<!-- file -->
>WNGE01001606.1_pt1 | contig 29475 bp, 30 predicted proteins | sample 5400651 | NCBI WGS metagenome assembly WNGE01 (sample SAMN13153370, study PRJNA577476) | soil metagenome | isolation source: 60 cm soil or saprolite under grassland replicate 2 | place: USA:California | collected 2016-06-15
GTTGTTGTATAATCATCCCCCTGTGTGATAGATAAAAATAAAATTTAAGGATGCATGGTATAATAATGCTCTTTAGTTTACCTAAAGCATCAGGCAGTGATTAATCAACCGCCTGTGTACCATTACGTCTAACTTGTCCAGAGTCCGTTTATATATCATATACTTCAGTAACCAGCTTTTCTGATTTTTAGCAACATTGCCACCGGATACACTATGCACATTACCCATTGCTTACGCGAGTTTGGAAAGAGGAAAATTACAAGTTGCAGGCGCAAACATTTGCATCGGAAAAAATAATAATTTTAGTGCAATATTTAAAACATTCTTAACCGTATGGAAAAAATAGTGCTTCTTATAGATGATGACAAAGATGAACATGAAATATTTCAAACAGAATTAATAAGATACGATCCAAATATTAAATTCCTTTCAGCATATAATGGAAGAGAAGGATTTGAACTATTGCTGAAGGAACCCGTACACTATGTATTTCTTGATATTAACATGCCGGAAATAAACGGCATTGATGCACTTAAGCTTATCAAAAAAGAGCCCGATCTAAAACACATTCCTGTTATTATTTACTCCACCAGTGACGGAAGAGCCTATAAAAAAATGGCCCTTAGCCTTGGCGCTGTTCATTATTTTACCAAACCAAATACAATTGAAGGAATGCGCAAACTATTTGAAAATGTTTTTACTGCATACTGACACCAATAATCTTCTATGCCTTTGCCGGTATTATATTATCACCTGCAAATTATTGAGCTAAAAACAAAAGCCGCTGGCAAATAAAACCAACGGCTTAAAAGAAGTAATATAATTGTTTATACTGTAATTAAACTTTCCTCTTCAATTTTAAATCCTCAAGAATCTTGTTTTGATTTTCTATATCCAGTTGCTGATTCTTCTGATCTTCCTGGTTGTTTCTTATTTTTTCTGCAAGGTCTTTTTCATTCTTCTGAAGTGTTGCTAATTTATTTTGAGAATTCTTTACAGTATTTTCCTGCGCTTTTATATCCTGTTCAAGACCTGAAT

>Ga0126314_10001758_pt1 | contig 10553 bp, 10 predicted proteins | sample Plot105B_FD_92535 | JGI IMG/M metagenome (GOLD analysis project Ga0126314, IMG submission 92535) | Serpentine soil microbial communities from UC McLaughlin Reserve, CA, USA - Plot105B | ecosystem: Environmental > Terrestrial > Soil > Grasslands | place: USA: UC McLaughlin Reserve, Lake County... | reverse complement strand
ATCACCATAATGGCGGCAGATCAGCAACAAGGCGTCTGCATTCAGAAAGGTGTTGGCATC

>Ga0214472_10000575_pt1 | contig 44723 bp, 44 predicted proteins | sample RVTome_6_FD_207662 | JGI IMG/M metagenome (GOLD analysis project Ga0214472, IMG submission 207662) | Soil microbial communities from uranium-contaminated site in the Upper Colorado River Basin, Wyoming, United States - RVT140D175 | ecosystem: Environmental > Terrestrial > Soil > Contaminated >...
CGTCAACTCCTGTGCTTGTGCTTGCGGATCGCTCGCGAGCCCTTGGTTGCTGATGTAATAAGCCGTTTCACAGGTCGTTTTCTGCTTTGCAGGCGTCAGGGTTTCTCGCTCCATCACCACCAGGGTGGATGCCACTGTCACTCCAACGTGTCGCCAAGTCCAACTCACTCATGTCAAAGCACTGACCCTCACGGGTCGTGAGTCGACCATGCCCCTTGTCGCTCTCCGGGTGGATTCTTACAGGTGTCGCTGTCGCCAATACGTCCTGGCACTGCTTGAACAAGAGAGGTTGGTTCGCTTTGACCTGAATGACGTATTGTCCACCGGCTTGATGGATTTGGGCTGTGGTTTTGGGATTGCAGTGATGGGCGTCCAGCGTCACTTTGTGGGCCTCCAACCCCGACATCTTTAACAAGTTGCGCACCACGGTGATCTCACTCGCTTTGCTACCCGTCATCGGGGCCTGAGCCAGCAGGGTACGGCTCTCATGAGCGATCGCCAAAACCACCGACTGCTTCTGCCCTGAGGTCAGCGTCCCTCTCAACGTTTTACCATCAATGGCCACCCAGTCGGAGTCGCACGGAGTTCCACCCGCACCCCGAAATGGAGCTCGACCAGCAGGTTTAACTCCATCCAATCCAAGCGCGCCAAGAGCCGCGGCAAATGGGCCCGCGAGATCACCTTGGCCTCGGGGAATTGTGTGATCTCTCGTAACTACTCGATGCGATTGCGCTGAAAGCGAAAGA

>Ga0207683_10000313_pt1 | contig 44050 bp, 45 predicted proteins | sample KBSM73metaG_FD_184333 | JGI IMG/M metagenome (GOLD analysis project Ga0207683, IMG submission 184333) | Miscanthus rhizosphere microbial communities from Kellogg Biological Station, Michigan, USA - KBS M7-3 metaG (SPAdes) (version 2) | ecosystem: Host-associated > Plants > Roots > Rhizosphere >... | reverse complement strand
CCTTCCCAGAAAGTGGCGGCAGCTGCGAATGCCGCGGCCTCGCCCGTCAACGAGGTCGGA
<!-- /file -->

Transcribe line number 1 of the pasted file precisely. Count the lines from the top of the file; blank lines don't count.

>WNGE01001606.1_pt1 | contig 29475 bp, 30 predicted proteins | sample 5400651 | NCBI WGS metagenome assembly WNGE01 (sample SAMN13153370, study PRJNA577476) | soil metagenome | isolation source: 60 cm soil or saprolite under grassland replicate 2 | place: USA:California | collected 2016-06-15